The aliens have landed. They’re here, on Earth, and they want to help. They’re going to use their amazing powers and advanced technology for the good of our planet. This is it. This is first contact.
What’s the catch? The first first contact wasn’t with humans. It was with the denizens of the deep ocean, some of which aren’t very happy with the way humans have been treating them and their waters.
This is the basis for Nnedi Okorafor’s novel Lagoon. Her aliens haven’t come to New York, or Los Angeles, or even Cardiff. They’ve come to Lagos, Nigeria. Okorafor is an American writer with Nigerian parents, and her exploration of the city itself is one thing I loved about this book. Bits of Nigerian history, culture, and language are interwoven with the alien story in a way that never feels dry or preachy. She’s even dedicated the book to the people of Lagos—“animals, plant, and spirit.”
This isn’t an unconditional love song to the city or to Nigeria, however. Okorafor takes us to a place that is beset by poverty, political corruption, and failing infrastructure. The president is infirm and incapable of producing real change. So-called religious leaders use superstition and intimidation to grow their own fortunes. Petty crime is rampant.
Out of the ocean and onto this scene step our alien visitors. They can take any shape they want by rearranging their body’s molecules, and several come in human form as ambassadors to the people of Lagos. The visitors are peaceful and want to help, but they’re not putting up with any violence from humans—see, they can rearrange our molecules too.
The main story revolves around three humans, Adaora, a marine biologist, Agu, a soldier, and Anthony, a musician. The three are approached by Ayodele, an alien who takes the form of a beautiful woman. After a predictable amount of dithering about What To Do Next, the A-Team decides to go to the president, so Ayodele can take him to her leaders.
The news of the alien landing spreads quickly thanks to the Internet and social media. There are riots in the streets and the traffic is so bad that no one can get out of the city. The narrative leaves the A-Team for a long time to explore how first contact affects everyone else in Nigeria. And I do mean everyone. There are chapters about students, LGBTQ activists, a prostitute, a priest, a visiting American rapper, a homeless mute boy, an alien-enhanced bat, a seven-legged tarantula…the list goes on.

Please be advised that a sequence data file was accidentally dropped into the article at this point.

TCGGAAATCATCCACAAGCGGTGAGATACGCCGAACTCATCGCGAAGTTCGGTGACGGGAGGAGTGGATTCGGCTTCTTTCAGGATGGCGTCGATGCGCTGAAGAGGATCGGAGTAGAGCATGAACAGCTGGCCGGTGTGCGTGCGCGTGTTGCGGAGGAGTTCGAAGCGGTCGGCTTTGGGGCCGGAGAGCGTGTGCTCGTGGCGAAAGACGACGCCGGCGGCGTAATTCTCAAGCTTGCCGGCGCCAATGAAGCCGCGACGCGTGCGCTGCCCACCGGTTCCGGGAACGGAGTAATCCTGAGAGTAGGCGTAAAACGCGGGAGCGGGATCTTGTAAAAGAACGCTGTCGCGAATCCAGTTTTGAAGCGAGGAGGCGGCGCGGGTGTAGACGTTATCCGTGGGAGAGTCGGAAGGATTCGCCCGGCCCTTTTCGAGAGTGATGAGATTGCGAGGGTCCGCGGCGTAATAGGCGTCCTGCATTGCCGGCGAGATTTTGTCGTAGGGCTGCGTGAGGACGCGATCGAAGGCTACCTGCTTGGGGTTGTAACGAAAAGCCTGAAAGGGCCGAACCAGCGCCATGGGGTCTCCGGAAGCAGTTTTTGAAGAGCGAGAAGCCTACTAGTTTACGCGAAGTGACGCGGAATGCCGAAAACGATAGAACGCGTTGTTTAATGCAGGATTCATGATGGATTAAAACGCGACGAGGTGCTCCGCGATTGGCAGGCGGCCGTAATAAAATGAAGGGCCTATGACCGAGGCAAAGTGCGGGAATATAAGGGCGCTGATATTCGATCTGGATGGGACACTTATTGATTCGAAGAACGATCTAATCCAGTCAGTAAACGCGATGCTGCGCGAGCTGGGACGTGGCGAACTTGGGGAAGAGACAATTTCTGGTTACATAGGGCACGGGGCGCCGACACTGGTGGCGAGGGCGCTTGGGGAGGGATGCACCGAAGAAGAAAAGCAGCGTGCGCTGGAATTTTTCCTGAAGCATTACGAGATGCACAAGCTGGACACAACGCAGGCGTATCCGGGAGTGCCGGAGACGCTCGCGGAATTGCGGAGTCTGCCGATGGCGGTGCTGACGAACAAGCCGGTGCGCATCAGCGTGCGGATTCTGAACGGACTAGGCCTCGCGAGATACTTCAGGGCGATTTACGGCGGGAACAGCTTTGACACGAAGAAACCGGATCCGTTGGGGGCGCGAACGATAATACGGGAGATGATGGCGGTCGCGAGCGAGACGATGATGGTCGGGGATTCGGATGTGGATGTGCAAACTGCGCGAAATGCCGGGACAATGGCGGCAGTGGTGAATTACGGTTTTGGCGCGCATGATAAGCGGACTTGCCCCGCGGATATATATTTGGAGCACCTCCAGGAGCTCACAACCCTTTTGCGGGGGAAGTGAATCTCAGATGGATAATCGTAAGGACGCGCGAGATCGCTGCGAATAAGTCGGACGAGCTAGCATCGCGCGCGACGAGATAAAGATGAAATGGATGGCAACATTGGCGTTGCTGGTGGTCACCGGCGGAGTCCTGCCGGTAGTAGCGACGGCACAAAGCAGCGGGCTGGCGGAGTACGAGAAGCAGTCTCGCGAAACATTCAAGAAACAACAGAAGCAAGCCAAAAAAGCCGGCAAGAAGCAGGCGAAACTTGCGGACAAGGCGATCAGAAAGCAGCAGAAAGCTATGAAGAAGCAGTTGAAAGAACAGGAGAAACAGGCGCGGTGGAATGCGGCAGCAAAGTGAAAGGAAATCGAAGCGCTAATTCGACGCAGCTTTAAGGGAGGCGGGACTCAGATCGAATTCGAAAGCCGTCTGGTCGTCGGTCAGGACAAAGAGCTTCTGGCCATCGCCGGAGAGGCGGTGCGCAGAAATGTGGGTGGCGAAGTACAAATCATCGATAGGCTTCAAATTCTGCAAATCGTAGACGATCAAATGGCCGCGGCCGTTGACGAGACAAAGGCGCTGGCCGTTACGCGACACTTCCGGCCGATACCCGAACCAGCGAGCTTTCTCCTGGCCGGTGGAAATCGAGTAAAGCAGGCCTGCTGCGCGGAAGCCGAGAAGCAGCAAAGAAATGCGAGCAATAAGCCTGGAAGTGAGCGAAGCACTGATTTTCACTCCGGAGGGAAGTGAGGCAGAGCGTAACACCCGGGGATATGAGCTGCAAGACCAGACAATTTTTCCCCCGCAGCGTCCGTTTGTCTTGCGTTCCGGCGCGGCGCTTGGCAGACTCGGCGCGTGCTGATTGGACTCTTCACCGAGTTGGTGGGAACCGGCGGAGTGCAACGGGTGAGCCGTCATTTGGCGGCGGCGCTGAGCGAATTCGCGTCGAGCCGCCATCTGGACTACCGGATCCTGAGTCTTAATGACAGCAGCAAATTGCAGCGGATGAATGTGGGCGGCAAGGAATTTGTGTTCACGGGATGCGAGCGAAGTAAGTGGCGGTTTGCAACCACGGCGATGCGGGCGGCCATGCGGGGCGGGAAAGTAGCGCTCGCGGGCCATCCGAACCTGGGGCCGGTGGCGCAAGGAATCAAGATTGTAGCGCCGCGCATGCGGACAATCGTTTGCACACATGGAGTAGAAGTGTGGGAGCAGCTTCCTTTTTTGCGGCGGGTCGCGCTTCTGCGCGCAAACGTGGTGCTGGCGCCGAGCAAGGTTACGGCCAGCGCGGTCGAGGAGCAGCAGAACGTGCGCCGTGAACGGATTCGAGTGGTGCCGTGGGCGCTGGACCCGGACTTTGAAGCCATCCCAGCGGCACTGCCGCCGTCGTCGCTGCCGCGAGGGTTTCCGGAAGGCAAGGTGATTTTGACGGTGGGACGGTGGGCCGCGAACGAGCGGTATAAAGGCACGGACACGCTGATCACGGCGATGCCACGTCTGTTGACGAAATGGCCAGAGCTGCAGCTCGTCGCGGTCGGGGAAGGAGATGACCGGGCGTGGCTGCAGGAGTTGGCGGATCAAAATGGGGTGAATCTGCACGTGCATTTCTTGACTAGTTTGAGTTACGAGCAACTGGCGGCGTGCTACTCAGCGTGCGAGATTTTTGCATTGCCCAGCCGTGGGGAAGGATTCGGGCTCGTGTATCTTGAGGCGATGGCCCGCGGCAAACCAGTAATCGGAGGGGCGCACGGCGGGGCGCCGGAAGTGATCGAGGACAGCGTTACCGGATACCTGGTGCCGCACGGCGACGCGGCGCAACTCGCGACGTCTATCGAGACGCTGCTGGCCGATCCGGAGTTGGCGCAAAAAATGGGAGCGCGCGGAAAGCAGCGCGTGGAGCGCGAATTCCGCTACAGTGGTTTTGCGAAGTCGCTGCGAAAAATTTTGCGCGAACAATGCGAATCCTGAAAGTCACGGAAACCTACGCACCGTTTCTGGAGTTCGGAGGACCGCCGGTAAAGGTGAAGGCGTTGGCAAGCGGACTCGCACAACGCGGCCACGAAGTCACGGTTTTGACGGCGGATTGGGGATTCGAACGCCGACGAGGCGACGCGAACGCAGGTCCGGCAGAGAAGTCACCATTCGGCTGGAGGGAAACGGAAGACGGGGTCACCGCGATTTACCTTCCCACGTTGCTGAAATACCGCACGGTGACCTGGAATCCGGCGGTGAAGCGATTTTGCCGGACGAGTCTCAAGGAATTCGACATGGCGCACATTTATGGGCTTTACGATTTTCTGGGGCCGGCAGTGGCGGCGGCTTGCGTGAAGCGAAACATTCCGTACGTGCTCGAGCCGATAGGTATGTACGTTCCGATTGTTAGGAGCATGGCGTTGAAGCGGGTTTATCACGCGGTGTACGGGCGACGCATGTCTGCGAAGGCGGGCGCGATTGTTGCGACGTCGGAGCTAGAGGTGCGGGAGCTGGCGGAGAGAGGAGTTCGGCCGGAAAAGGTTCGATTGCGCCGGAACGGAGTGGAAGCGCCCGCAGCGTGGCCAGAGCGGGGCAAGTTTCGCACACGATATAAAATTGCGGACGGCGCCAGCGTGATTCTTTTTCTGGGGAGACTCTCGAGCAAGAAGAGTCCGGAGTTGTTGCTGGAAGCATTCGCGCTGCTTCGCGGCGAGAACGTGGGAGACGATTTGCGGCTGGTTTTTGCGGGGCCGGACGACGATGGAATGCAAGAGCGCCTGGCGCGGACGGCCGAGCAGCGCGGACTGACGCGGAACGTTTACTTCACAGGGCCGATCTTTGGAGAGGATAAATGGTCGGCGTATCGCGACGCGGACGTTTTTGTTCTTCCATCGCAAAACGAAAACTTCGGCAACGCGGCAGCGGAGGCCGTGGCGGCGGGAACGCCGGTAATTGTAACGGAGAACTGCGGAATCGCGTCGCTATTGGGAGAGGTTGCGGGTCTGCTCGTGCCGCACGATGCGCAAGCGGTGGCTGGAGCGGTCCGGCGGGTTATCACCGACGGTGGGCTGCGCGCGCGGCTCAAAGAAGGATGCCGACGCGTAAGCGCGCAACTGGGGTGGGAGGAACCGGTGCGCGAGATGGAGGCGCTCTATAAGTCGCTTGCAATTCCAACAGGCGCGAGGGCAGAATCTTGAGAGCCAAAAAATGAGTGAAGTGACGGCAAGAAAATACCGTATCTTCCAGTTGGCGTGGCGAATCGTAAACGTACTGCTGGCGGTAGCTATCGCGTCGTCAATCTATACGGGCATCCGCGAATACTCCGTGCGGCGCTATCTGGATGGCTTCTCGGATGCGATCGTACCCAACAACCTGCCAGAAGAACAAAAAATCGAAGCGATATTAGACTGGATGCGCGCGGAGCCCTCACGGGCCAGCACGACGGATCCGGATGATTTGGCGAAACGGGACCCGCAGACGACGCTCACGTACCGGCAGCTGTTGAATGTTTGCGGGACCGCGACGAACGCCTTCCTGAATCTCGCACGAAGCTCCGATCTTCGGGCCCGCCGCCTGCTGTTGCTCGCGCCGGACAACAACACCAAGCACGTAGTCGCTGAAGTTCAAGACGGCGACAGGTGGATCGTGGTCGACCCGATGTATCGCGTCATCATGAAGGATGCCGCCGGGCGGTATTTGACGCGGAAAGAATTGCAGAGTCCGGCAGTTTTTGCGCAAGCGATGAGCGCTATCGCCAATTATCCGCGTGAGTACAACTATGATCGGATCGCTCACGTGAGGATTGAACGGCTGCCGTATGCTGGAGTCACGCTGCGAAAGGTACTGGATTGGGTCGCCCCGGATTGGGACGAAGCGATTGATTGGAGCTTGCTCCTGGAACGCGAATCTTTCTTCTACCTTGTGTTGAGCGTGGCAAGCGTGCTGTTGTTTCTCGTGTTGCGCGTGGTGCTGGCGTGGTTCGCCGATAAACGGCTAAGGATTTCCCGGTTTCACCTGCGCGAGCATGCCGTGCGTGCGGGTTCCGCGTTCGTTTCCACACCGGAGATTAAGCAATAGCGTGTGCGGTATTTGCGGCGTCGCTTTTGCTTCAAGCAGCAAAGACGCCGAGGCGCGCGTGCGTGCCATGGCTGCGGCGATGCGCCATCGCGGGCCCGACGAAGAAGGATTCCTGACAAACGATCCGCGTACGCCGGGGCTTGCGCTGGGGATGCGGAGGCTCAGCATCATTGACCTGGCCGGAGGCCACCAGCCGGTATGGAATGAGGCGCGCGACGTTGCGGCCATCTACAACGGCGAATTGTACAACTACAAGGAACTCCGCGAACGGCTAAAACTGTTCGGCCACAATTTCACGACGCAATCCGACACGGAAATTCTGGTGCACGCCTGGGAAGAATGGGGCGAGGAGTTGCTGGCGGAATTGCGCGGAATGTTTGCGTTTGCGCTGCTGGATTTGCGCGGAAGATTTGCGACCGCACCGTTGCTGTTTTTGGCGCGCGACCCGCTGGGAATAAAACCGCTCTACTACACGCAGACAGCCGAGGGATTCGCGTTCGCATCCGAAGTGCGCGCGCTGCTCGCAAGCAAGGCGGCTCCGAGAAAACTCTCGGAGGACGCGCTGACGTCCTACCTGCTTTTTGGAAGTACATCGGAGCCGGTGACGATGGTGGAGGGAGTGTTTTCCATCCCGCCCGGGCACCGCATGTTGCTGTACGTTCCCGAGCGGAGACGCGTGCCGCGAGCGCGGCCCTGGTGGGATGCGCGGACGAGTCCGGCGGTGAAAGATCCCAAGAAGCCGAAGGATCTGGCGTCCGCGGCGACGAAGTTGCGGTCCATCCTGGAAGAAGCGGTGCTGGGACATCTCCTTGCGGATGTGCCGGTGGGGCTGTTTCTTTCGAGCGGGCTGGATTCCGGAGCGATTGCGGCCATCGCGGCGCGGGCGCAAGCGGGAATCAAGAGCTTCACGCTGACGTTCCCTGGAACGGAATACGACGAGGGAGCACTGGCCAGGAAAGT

This was where the story started to feel thin for me. While the cross-section of Nigerian life was fascinating, I had a hard time connecting to the characters, many of whom come and go in the space of a single chapter. I would have been happy spending more time with Adoara. I wanted to know more about her family and her struggle for normalcy and acceptance despite her mysterious abilities. Adoara, Agu, and Anthony all had experiences with the paranormal before the aliens landed. The revelation of their powers, and of how they can use them to help Nigeria, is the most satisfying payoff in the book.
That’s my other favorite piece. Lagoon features not just aliens, but other powerful creatures that have been here all along. If you’re familiar with Igbo culture or you’ve read Okorafor’s young adult novel, Akata Witch, you’ll recognize Ijele Masquerade. Legba, a West African voodoo god, makes an appearance, as does Udide Okwankwa, story-telling spider and spiritual cousin to Anansi. These types of characters don’t get a lot of play in science fiction or fantasy. It’s always aliens or gods, science or folklore, the future or the past. Lagoon gives us both and it’s awesome.
At the end of the book, my biggest complaint was the flatness of so many characters. That’s a big one, for me, enough to knock this down from four stars to three. This is a personal thing. I love some books that have cookie-cutter settings, no plot, and clunky dialogue, but I stay because I like the characters. The inverse can also be true. If the people in the book don’t feel real to me, I’m out.
I’d recommend Lagoon if you love alien invasion stories but need a shakeup in the setting. If you do read it, you should know that there’s a useful glossary of terms in the back of the book. The sections of dialogue in Pidgin English weren’t too hard to understand without it, but if you’re the type of person who doesn’t like reading unfamiliar dialects this could be handy.
After the acknowledgements there’s a very fun “post-chapter” that gives us a glimpse of the American reaction to aliens invading Nigeria. Three college students sit around watching the video footage and debating whether or not it’s all a hoax. The deciding argument is all-too-true comment on the state of diversity in American media:
“And look at the ‘stars’ of the show. They black. Even the heroes are black. You think they gon’ spend they money to put somethin’ together that looks this real and actually allow black folks to star in it? Real Africans? And they set it in Africa?”
If they did, I would totally go see it.